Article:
Indexed on: 02 Nov '14Published on: 02 Nov '14Published in: Biological Trace Element Research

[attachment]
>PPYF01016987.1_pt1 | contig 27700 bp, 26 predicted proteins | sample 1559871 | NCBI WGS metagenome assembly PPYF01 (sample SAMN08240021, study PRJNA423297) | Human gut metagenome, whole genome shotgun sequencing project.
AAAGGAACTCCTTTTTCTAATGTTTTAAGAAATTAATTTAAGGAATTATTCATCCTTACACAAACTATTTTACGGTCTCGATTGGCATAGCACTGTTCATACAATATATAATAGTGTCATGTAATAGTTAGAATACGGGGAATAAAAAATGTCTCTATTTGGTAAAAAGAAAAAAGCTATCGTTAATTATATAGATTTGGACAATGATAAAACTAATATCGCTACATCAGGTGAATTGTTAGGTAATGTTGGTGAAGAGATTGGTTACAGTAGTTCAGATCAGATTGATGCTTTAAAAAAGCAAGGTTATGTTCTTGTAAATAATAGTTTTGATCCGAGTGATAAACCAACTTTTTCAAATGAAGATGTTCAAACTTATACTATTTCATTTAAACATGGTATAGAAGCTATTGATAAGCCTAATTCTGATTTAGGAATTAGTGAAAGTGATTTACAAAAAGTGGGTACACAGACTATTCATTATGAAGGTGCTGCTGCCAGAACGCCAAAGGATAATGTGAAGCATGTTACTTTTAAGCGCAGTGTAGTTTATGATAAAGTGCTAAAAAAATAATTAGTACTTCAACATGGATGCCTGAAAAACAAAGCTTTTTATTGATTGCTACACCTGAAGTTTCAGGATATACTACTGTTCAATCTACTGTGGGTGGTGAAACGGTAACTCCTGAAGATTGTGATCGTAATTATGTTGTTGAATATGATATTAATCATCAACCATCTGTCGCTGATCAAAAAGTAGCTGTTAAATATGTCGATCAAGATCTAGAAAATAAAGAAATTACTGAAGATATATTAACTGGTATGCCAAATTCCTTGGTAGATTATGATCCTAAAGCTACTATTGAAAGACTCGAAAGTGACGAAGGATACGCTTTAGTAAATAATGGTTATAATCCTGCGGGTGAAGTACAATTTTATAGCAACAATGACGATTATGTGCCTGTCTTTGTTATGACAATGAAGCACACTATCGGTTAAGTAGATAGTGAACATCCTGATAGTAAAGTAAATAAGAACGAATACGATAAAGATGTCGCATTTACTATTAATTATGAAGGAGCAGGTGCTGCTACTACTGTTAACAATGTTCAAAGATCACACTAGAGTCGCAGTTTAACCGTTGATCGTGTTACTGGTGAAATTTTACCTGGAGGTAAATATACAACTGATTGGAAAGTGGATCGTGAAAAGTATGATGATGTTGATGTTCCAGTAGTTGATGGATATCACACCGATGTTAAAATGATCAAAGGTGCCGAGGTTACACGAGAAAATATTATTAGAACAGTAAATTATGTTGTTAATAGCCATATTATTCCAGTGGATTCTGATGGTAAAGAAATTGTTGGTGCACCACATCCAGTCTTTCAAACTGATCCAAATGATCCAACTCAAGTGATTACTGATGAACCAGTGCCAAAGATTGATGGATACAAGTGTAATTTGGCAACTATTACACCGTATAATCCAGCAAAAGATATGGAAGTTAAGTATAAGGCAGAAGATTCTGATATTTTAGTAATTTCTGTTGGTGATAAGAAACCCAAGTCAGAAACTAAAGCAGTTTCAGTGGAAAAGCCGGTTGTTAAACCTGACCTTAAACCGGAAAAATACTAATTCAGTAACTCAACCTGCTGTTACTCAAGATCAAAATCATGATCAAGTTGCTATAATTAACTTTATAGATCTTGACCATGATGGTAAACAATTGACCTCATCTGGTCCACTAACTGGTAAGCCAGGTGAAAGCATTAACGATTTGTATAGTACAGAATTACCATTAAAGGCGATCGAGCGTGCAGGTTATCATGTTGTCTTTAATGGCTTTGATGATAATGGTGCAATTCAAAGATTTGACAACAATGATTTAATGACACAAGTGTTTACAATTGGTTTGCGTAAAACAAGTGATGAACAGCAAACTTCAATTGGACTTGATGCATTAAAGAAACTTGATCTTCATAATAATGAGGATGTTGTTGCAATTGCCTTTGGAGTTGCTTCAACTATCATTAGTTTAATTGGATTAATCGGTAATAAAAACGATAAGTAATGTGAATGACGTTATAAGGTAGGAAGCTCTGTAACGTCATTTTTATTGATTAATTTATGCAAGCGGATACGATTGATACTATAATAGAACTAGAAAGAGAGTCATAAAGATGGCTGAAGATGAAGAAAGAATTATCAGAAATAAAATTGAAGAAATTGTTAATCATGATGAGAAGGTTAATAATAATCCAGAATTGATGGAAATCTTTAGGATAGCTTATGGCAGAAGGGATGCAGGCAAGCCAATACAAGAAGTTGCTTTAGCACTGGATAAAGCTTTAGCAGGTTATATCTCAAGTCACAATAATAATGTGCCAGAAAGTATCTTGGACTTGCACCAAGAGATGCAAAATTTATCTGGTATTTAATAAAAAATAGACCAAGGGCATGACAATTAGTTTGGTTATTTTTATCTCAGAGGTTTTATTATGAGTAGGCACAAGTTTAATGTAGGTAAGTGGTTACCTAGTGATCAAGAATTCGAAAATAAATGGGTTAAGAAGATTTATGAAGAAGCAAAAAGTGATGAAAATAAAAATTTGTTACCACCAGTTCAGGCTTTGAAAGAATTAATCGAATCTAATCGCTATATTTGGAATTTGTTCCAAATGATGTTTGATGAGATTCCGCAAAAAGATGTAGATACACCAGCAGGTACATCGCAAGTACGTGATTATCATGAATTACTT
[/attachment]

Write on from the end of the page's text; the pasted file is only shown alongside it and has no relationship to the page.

Mercury (Hg) concentration in human hair is used to estimate methylmercury (MeHg) exposure and establish a reference dose for MeHg intake. In this study, Hg accumulation and MeHg intake were evaluated in relation to fish consumption habits in adolescents from two coastal areas: Angra do Heroísmo (Azores archipelago) and Murtosa (Portuguese mainland). Results showed that Hg concentration and MeHg intake increased with increasing fish consumption. In spite of that, Hg concentrations remained relatively low when compared with World Health Organization "no observed adversary effect level"; therefore, risk for mercury exposure should not be considered. Adolescents revealed a similar range of Hg concentrations (0.03-2.60 μg g(-1)) in scalp hair, apart from being exposed to natural or anthropogenic Hg source (Azores and Mainland, respectively). Nevertheless, Mainland volunteers generally exhibited higher values of Hg accumulation, being approximately 50 % of the results above 1 μg g(-1). Hg concentrations increased in both adolescent groups according to the weekly rate of fish meals, however, not linearly in the highest fish consumption rates. In fact, considering the adolescents' group having over one fish meal per week, the Hg bioaccumulation pattern found in the respective scalp hair suggests the ability of the human body to induce a self-protection response, probably mitigating Hg levels in the blood when experiencing increasing Hg exposure due to fish uptake. Actual and potential mercury levels in human scalp of adolescents probably diverge as fish consumption increases, the effective Hg uptake being lower than the expected, reducing risk to human health.